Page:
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U.S. says China must do more to safeguard trade secrets

U.S. Ambassador to China Gary Locke speaks at an event to launch MTV EXIT's new documentary "Human Traffic: China", which tells the stories
U.S. Ambassador to China Gary Locke speaks at an event to launch MTV EXIT's new documentary "Human Traffic: China", which tells the stories

By Michael Martina

BEIJING (Reuters) - China faces steep intellectual property rights challenges which undercut Beijing's efforts to boost innovation, the U.S. ambassador said on Thursday, comments that drew a rebuke from China's Foreign Ministry.

Intellectual property rights (IPR) are a perennial headache for foreign companies operating in China and critics argue that poor enforcement scares off firms from transferring technology or applying for patents.

The United States has lamented that lax controls have made possible the "systematic stealing" of American innovations.

Ambassador Gary Locke said a "long road" lay ahead before rights holders in China could feel confident that their IPR would be protected under the law.

"Rights holders, including many Chinese, have told us ... that courts lack consistency in the application of procedural remedies and that damages awarded do not fully compensate for losses or fail to deter future infringers," he told a forum.

"So long as such entrepreneurs' efforts go unrewarded, China's efforts to develop an innovative, 21st Century economy will remain stunted."

China, he said, was "clearly moving in the right direction", but the most pressing issue was reform of trade secrets law.

The United States has called China's theft of trade secrets a "grave problem" as a target company can see market position and competitive advantages from research investment evaporate as a result of corporate espionage.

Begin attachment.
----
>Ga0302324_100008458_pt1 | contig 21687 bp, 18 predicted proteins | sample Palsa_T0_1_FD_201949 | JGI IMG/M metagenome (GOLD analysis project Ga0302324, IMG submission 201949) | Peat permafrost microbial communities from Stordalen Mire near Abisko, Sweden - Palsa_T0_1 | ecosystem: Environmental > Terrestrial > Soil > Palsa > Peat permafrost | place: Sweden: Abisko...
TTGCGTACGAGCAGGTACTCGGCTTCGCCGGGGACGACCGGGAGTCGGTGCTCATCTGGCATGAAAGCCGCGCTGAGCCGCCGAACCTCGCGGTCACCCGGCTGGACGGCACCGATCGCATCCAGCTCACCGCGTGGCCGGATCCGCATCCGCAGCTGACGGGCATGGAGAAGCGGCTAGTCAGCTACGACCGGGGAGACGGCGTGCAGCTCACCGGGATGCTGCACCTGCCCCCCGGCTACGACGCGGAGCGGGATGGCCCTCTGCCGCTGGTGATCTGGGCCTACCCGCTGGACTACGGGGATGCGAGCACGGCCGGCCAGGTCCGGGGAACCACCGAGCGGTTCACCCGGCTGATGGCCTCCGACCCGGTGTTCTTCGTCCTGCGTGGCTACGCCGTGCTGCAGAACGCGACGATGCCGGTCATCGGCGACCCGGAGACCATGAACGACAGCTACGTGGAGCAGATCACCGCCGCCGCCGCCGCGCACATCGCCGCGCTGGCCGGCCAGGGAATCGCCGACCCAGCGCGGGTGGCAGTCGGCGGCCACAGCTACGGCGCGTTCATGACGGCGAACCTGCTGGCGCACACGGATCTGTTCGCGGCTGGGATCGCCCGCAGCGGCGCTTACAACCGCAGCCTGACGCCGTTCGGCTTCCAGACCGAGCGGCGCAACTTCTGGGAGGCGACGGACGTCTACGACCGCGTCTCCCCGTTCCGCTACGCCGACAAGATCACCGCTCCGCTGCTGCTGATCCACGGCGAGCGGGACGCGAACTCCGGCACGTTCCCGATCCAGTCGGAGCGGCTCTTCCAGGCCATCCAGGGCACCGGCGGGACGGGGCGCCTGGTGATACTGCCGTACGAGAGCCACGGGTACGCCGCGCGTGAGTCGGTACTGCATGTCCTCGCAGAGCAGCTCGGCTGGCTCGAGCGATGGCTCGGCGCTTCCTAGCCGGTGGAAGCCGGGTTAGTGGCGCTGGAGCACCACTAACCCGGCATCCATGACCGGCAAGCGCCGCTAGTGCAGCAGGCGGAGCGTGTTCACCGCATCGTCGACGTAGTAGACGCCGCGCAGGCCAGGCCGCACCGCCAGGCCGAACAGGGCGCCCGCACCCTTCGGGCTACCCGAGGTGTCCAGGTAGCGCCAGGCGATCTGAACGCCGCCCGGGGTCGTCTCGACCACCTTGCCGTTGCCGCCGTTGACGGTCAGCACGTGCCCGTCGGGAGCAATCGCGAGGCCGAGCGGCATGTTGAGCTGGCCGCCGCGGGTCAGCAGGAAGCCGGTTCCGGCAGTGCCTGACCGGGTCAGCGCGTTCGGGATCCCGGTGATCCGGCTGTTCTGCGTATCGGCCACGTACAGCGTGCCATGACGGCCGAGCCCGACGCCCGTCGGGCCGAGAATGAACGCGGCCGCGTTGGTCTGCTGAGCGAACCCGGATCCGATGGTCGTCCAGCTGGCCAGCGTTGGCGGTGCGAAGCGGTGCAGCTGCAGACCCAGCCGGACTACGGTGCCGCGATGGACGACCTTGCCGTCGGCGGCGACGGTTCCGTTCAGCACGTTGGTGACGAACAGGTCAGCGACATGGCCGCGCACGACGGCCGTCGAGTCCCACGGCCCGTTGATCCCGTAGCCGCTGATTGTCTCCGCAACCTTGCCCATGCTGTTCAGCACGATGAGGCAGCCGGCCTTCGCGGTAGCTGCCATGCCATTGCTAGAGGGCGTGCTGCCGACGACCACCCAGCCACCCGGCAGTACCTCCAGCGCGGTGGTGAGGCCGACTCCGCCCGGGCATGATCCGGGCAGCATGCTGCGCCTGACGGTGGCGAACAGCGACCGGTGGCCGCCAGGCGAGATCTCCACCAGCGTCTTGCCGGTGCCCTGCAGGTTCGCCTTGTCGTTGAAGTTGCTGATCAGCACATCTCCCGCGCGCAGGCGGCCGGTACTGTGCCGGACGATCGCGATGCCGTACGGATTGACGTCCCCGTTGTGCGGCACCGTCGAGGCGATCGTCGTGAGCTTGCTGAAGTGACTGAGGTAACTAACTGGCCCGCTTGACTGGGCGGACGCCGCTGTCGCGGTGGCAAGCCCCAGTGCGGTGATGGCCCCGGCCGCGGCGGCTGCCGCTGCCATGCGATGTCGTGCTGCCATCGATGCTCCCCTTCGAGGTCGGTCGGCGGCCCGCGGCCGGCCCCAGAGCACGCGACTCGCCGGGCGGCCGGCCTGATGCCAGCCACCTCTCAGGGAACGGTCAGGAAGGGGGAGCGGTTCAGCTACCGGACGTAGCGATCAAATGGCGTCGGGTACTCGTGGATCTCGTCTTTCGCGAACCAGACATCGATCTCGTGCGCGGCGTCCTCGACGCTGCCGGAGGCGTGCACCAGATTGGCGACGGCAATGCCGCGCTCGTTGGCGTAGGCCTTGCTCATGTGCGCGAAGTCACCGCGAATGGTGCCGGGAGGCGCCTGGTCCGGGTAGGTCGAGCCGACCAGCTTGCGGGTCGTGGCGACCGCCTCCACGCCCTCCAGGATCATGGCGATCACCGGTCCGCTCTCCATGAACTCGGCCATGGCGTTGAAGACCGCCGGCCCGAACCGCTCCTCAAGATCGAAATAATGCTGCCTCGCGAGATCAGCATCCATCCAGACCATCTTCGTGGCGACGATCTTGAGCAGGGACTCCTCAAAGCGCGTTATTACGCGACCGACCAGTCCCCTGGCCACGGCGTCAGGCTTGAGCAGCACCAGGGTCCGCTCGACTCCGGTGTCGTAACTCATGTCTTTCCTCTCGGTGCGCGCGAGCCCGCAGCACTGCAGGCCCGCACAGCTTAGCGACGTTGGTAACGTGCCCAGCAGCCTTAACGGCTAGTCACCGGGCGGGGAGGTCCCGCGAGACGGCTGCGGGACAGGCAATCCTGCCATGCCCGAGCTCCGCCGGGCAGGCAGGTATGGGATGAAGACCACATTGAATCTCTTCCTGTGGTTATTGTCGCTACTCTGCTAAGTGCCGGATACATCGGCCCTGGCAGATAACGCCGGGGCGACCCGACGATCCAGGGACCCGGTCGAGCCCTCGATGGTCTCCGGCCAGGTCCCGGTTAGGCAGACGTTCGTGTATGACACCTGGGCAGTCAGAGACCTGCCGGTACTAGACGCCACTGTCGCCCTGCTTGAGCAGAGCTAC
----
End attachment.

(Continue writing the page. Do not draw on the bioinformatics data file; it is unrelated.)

Foreign Ministry spokesman Qin Gang disputed the comments, saying China had made "obvious" achievements on IPR enforcement.

"On the issue of protecting IPR, we hope that the country in question can increase dialogue and cooperation and mutual understanding and not blindly exert pressure and criticize," Qin told a news briefing.

Experts have long argued that improvement in China's IPR environment would accelerate when domestic companies felt their innovations where being stymied.

On Wednesday, a coalition of Chinese Internet TV firms and U.S. film trade group the Motion Picture Association of America sued Internet giant Baidu Inc and smaller software firm Shenzhen QVOD for $50 million in damages for what they called "rampant" piracy and copyright violation.

IPR rights have also been a sticking point in China-European Union relations, with Beijing calling for a relaxation of the limits on the export of European technology.

"On the export of high-tech ... one of the biggest impediments that European companies see is the sometimes insufficient protection of IPR. That being addressed would maybe boost high-tech trade most," EU Ambassador Markus Ederer told reporters ahead of a China-EU summit in Beijing next week.

(Additional reporting by Ben Blanchard and Paul Carsten; Editing by Ron Popeski)

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